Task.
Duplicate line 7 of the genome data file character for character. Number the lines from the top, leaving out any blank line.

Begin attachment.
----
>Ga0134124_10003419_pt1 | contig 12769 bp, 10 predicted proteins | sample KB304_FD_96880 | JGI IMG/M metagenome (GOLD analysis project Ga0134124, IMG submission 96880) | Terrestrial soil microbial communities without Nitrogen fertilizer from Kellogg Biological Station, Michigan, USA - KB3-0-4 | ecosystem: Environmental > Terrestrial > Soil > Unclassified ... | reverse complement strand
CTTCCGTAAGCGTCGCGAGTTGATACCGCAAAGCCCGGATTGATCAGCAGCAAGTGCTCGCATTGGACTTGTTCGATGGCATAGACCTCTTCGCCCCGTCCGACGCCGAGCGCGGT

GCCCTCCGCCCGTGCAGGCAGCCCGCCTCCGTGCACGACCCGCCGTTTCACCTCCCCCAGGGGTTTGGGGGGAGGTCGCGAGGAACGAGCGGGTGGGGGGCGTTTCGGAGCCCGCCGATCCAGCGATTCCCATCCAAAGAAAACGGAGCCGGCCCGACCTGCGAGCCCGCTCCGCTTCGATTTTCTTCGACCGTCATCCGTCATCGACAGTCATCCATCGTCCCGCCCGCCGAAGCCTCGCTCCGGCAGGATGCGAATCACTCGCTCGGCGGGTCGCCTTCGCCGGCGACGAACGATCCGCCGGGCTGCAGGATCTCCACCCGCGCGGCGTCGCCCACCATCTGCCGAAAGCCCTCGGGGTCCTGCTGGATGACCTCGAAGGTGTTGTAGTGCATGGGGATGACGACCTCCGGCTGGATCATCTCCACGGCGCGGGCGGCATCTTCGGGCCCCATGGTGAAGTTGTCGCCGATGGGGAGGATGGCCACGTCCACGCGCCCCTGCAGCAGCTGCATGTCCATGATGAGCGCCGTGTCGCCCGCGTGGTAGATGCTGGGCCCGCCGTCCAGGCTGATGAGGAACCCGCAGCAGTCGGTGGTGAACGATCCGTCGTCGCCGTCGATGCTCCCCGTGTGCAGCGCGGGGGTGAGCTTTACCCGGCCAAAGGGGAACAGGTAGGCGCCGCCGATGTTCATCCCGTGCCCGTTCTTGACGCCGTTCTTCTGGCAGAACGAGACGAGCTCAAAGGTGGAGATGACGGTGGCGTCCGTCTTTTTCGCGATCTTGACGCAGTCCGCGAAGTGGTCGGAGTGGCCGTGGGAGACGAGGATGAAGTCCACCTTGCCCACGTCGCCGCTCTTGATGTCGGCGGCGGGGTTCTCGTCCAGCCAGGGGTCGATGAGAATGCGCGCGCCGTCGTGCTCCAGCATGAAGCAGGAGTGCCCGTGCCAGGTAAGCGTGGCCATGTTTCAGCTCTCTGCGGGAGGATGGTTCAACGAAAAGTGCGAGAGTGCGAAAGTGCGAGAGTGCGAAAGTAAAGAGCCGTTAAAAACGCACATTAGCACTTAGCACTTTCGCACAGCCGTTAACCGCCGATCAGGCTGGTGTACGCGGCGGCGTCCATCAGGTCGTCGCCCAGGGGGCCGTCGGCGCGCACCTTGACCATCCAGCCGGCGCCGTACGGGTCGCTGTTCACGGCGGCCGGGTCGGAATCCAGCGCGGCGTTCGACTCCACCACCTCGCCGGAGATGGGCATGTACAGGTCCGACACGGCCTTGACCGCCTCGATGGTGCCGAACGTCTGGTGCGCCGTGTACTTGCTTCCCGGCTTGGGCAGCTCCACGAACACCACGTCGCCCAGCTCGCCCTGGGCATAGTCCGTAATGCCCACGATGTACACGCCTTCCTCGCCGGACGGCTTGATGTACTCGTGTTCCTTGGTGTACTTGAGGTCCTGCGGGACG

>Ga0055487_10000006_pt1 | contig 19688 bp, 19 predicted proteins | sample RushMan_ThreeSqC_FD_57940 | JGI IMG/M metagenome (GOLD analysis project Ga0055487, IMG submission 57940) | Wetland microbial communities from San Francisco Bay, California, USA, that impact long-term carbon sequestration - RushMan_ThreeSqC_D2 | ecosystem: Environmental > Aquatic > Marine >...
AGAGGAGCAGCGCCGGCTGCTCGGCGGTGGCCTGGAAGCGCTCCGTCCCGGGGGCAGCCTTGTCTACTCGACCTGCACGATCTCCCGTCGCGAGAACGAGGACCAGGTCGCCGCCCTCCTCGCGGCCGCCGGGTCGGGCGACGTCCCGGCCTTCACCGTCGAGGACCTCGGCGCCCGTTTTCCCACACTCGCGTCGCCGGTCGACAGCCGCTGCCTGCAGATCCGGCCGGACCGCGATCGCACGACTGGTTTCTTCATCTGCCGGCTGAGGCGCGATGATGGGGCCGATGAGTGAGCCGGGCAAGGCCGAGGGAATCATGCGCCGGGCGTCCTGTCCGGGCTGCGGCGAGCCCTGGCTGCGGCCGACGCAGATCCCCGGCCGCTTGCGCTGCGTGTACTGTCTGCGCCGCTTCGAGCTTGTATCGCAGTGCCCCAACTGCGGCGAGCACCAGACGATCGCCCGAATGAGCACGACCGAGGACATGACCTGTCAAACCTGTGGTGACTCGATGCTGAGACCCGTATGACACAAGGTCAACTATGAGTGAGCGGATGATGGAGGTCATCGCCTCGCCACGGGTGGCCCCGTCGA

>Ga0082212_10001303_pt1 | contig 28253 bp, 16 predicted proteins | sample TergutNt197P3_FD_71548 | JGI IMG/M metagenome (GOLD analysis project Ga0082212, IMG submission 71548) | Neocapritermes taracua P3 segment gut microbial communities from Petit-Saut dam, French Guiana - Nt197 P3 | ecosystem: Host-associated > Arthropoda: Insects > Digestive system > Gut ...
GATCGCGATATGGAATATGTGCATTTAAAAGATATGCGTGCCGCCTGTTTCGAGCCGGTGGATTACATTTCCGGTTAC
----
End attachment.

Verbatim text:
GATCGCGATATGGAATATGTGCATTTAAAAGATATGCGTGCCGCCTGTTTCGAGCCGGTGGATTACATTTCCGGTTAC